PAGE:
All you need to do is cast the baited hook in the area you chummed and let it sink naturally without using a split shot or a bobber. When shiners bite, you’ll be able to sense a twitch on your line.
What Other Fish Can You Catch with Shiners?
There’s a wide variety of gamefish you can catch with shiners. Let’s take a closer look at some of these species and what size of shiners you need to target each of them:
This is one of the most popular species you can catch with shiners as bait.
It’s recommended to use 3-4 inch shiners when targeting any size of bass, but if you’re targeting a trophy bass fish, it’s recommended to use shiners that are 6 inches and up.
Walleyes usually don’t bite any bait that’s larger than 5 inches, so it’s recommended to use shiners that are 3-5 inches in length.
Almost all catfish species will bite on live or dead shiners, so it’s recommended to use shiners that are 3-6 inches in length.
Perch are smaller gamefish, so they can only be caught using very small shiners and they need to be presented right.
It’s recommended to use shiners that are 1-3 inches in length.
Similar to yellow perch, crappie can also be caught using small shiners that are about 1-3 inches in length.
If you’re targeting a small pike, it’s recommended to use shiners that are 2-4 inches in length. However, if you’re targeting a larger pike, it’s recommended to use shiners that are above 6 inches in length.
If you are new to pike fishing, check out my full guide to pike fishing here.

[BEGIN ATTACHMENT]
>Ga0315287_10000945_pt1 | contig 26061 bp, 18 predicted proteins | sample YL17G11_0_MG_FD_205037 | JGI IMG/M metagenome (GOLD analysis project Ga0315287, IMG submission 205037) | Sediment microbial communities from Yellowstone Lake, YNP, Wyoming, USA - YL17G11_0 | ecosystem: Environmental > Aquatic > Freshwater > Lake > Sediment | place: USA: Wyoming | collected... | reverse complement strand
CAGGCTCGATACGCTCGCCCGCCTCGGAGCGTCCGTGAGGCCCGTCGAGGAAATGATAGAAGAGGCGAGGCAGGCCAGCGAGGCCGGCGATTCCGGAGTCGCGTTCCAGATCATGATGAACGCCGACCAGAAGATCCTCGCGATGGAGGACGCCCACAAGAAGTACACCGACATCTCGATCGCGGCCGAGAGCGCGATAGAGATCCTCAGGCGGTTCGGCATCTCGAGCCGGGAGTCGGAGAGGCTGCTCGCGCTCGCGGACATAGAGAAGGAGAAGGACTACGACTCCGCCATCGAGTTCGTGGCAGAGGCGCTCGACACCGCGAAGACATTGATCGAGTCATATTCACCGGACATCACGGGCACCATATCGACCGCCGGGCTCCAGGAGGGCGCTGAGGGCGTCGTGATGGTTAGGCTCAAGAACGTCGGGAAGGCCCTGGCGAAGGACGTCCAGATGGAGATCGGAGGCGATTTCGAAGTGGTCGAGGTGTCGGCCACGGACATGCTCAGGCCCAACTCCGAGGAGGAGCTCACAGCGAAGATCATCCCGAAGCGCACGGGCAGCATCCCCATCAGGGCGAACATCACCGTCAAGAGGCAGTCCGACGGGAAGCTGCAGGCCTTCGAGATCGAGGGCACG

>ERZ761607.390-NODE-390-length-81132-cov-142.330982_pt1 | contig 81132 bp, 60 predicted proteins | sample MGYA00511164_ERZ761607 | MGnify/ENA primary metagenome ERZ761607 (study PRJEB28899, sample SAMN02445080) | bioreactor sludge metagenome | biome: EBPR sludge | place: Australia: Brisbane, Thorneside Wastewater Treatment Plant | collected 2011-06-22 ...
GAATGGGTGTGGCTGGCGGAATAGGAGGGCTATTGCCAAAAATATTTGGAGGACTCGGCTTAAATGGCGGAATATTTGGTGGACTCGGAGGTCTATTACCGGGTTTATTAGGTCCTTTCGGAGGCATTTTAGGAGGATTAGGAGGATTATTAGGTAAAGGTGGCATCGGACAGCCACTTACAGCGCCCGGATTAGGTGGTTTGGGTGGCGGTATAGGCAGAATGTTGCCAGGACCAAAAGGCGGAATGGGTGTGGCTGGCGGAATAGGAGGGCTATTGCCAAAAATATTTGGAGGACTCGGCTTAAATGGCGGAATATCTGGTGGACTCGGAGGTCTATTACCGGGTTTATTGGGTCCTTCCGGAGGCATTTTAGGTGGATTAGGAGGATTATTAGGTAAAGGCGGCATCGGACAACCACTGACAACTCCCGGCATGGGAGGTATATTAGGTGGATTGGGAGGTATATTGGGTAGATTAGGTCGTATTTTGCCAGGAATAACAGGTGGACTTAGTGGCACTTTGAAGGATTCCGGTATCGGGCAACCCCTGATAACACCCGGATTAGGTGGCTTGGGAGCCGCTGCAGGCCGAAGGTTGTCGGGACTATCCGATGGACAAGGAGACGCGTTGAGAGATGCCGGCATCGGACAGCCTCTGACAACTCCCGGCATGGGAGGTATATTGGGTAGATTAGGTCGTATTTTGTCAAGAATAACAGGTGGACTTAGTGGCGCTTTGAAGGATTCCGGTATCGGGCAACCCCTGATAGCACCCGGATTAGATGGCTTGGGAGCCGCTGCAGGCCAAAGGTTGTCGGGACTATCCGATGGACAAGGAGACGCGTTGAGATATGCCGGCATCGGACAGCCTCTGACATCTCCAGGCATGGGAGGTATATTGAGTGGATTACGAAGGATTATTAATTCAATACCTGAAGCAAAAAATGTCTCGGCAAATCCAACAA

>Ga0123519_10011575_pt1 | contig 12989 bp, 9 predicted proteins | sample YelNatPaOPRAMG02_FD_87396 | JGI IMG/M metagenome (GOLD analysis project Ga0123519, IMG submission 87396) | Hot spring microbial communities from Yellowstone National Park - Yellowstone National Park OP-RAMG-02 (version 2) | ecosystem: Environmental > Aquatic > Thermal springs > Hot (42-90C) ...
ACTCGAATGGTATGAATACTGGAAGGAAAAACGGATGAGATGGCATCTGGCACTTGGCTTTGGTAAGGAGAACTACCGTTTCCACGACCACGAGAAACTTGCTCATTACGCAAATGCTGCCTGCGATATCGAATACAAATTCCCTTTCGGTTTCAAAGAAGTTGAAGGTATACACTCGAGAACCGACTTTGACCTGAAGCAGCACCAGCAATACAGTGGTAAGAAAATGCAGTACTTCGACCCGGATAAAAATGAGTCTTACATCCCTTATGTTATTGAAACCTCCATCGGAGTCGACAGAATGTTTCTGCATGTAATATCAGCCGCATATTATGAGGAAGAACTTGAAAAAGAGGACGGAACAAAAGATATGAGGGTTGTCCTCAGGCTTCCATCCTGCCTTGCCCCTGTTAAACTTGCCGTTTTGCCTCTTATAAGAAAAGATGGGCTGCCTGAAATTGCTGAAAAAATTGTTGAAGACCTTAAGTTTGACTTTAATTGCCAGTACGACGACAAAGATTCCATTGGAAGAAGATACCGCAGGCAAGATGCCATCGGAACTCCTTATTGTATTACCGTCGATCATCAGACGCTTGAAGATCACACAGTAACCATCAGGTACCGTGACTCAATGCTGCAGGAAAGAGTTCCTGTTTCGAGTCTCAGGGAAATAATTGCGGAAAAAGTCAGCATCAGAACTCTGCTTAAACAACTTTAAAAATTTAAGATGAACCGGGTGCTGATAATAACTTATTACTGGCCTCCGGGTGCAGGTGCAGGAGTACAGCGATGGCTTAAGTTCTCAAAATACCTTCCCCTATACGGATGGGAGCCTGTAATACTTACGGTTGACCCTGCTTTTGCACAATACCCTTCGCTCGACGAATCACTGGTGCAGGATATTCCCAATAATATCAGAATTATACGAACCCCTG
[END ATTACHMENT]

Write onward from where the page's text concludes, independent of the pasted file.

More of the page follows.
What Are the Most Common Species of Shiners?
The most common species of shiners include scaled sardines, pilchards, threadfin herring, and Spanish sardines. Shiners refer to a range of small baitfish species that have shiny or silver coloring along the sides of their bodies. They are also sometimes referred to as white bait.
How to Keep Shiners Alive?
To keep shiners alive, you need to keep them in a bucket filled with cold water after catching them. Cover the bucket with a lid to prevent them from jumping out and to keep them away from direct sunlight. You also need to keep the water rich in oxygen using an aerator and keep them fed using small pieces of bread or a pinch of fish food.
Where to Fish for Snook?
Snook can be found almost anywhere near saltwater in Florida. They tend to prefer the warm waters of the Intracoastal Waterway and adjoining canals, near inlets and around fishing docks. You can target them at the beach, on the shallow grass flats.
What Baits Can You Use for Saltwater Fishing?
You can use baits such as shrimp, pin fish, crabs, shiners, mullets, and sand fleas for saltwater fishing. These baits can be used to target a wide variety of gamefish species throughout the state. They can mostly be found in any bait shop at a reasonable price, however, some anglers prefer to catch their own bait.
Check out the best Fishing reels For The Money
- Find the Best Saltwater Spinning Reels here, the best ultralight spinning reels here, and the best spinning reels under $100 here.
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- Going Salmon Fishing? Check out the best Salmon Fishing Reels.